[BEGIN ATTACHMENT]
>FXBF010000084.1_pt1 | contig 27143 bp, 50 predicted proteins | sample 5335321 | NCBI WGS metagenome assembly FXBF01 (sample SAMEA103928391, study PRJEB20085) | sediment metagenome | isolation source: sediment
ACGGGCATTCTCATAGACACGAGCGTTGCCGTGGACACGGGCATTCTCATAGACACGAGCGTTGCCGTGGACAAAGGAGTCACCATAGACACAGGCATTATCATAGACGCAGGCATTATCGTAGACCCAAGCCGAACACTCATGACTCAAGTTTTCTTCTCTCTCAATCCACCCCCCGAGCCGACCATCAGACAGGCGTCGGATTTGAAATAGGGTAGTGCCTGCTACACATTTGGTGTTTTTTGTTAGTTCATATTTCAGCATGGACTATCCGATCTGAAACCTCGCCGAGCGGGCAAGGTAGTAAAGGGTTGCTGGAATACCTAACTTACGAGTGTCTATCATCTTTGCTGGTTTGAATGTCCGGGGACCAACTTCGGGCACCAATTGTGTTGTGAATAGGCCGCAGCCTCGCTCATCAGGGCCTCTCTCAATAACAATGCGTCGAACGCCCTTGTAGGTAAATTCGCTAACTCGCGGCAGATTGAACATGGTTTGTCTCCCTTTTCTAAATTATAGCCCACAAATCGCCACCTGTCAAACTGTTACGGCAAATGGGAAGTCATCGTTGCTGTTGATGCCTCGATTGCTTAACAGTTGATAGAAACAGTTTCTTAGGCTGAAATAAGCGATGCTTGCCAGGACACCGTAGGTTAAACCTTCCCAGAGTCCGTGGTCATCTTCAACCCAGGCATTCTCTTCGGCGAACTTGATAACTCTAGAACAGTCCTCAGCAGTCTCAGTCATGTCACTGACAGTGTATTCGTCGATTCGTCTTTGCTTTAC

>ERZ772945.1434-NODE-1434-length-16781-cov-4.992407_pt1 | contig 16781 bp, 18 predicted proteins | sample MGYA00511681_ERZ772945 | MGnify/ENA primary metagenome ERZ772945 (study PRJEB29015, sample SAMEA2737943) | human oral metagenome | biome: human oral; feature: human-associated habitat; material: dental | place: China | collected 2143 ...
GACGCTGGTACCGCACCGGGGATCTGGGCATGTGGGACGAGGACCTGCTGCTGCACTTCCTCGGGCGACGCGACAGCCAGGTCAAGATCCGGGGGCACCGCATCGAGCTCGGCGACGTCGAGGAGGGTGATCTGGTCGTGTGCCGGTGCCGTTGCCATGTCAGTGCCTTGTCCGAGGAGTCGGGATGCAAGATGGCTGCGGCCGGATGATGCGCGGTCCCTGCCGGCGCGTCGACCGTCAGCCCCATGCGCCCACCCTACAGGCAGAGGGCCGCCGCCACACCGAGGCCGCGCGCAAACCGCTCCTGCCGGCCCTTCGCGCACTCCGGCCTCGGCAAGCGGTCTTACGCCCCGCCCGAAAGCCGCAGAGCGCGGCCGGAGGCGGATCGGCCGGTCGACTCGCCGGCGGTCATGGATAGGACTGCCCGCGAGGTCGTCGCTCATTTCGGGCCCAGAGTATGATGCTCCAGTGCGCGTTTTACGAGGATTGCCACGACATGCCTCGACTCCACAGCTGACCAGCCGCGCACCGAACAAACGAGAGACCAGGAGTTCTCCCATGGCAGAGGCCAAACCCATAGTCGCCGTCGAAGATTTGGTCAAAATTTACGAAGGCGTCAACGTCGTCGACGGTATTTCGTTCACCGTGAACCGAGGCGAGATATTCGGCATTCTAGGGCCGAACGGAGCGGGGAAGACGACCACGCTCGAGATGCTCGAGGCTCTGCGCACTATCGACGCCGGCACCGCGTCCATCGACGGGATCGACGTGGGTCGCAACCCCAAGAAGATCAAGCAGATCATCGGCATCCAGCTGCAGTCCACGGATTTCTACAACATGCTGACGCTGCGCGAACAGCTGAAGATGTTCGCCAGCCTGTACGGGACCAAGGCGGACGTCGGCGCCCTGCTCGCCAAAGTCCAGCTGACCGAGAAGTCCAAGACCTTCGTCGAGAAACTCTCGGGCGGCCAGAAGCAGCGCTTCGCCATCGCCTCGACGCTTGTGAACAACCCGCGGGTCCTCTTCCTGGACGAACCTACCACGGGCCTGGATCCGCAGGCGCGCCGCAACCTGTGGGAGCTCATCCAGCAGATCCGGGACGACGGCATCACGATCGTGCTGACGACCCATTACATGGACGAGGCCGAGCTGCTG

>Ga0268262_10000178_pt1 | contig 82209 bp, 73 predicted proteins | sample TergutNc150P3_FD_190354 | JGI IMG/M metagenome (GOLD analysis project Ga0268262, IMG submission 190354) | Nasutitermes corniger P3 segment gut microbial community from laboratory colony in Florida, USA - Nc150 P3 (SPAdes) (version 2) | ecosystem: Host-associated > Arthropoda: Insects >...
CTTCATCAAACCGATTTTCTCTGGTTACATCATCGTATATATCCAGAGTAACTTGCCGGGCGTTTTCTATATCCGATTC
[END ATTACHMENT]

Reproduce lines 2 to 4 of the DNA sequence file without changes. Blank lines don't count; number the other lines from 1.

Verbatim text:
ACGGGCATTCTCATAGACACGAGCGTTGCCGTGGACACGGGCATTCTCATAGACACGAGCGTTGCCGTGGACAAAGGAGTCACCATAGACACAGGCATTATCATAGACGCAGGCATTATCGTAGACCCAAGCCGAACACTCATGACTCAAGTTTTCTTCTCTCTCAATCCACCCCCCGAGCCGACCATCAGACAGGCGTCGGATTTGAAATAGGGTAGTGCCTGCTACACATTTGGTGTTTTTTGTTAGTTCATATTTCAGCATGGACTATCCGATCTGAAACCTCGCCGAGCGGGCAAGGTAGTAAAGGGTTGCTGGAATACCTAACTTACGAGTGTCTATCATCTTTGCTGGTTTGAATGTCCGGGGACCAACTTCGGGCACCAATTGTGTTGTGAATAGGCCGCAGCCTCGCTCATCAGGGCCTCTCTCAATAACAATGCGTCGAACGCCCTTGTAGGTAAATTCGCTAACTCGCGGCAGATTGAACATGGTTTGTCTCCCTTTTCTAAATTATAGCCCACAAATCGCCACCTGTCAAACTGTTACGGCAAATGGGAAGTCATCGTTGCTGTTGATGCCTCGATTGCTTAACAGTTGATAGAAACAGTTTCTTAGGCTGAAATAAGCGATGCTTGCCAGGACACCGTAGGTTAAACCTTCCCAGAGTCCGTGGTCATCTTCAACCCAGGCATTCTCTTCGGCGAACTTGATAACTCTAGAACAGTCCTCAGCAGTCTCAGTCATGTCACTGACAGTGTATTCGTCGATTCGTCTTTGCTTTAC

>ERZ772945.1434-NODE-1434-length-16781-cov-4.992407_pt1 | contig 16781 bp, 18 predicted proteins | sample MGYA00511681_ERZ772945 | MGnify/ENA primary metagenome ERZ772945 (study PRJEB29015, sample SAMEA2737943) | human oral metagenome | biome: human oral; feature: human-associated habitat; material: dental | place: China | collected 2143 ...
GACGCTGGTACCGCACCGGGGATCTGGGCATGTGGGACGAGGACCTGCTGCTGCACTTCCTCGGGCGACGCGACAGCCAGGTCAAGATCCGGGGGCACCGCATCGAGCTCGGCGACGTCGAGGAGGGTGATCTGGTCGTGTGCCGGTGCCGTTGCCATGTCAGTGCCTTGTCCGAGGAGTCGGGATGCAAGATGGCTGCGGCCGGATGATGCGCGGTCCCTGCCGGCGCGTCGACCGTCAGCCCCATGCGCCCACCCTACAGGCAGAGGGCCGCCGCCACACCGAGGCCGCGCGCAAACCGCTCCTGCCGGCCCTTCGCGCACTCCGGCCTCGGCAAGCGGTCTTACGCCCCGCCCGAAAGCCGCAGAGCGCGGCCGGAGGCGGATCGGCCGGTCGACTCGCCGGCGGTCATGGATAGGACTGCCCGCGAGGTCGTCGCTCATTTCGGGCCCAGAGTATGATGCTCCAGTGCGCGTTTTACGAGGATTGCCACGACATGCCTCGACTCCACAGCTGACCAGCCGCGCACCGAACAAACGAGAGACCAGGAGTTCTCCCATGGCAGAGGCCAAACCCATAGTCGCCGTCGAAGATTTGGTCAAAATTTACGAAGGCGTCAACGTCGTCGACGGTATTTCGTTCACCGTGAACCGAGGCGAGATATTCGGCATTCTAGGGCCGAACGGAGCGGGGAAGACGACCACGCTCGAGATGCTCGAGGCTCTGCGCACTATCGACGCCGGCACCGCGTCCATCGACGGGATCGACGTGGGTCGCAACCCCAAGAAGATCAAGCAGATCATCGGCATCCAGCTGCAGTCCACGGATTTCTACAACATGCTGACGCTGCGCGAACAGCTGAAGATGTTCGCCAGCCTGTACGGGACCAAGGCGGACGTCGGCGCCCTGCTCGCCAAAGTCCAGCTGACCGAGAAGTCCAAGACCTTCGTCGAGAAACTCTCGGGCGGCCAGAAGCAGCGCTTCGCCATCGCCTCGACGCTTGTGAACAACCCGCGGGTCCTCTTCCTGGACGAACCTACCACGGGCCTGGATCCGCAGGCGCGCCGCAACCTGTGGGAGCTCATCCAGCAGATCCGGGACGACGGCATCACGATCGTGCTGACGACCCATTACATGGACGAGGCCGAGCTGCTG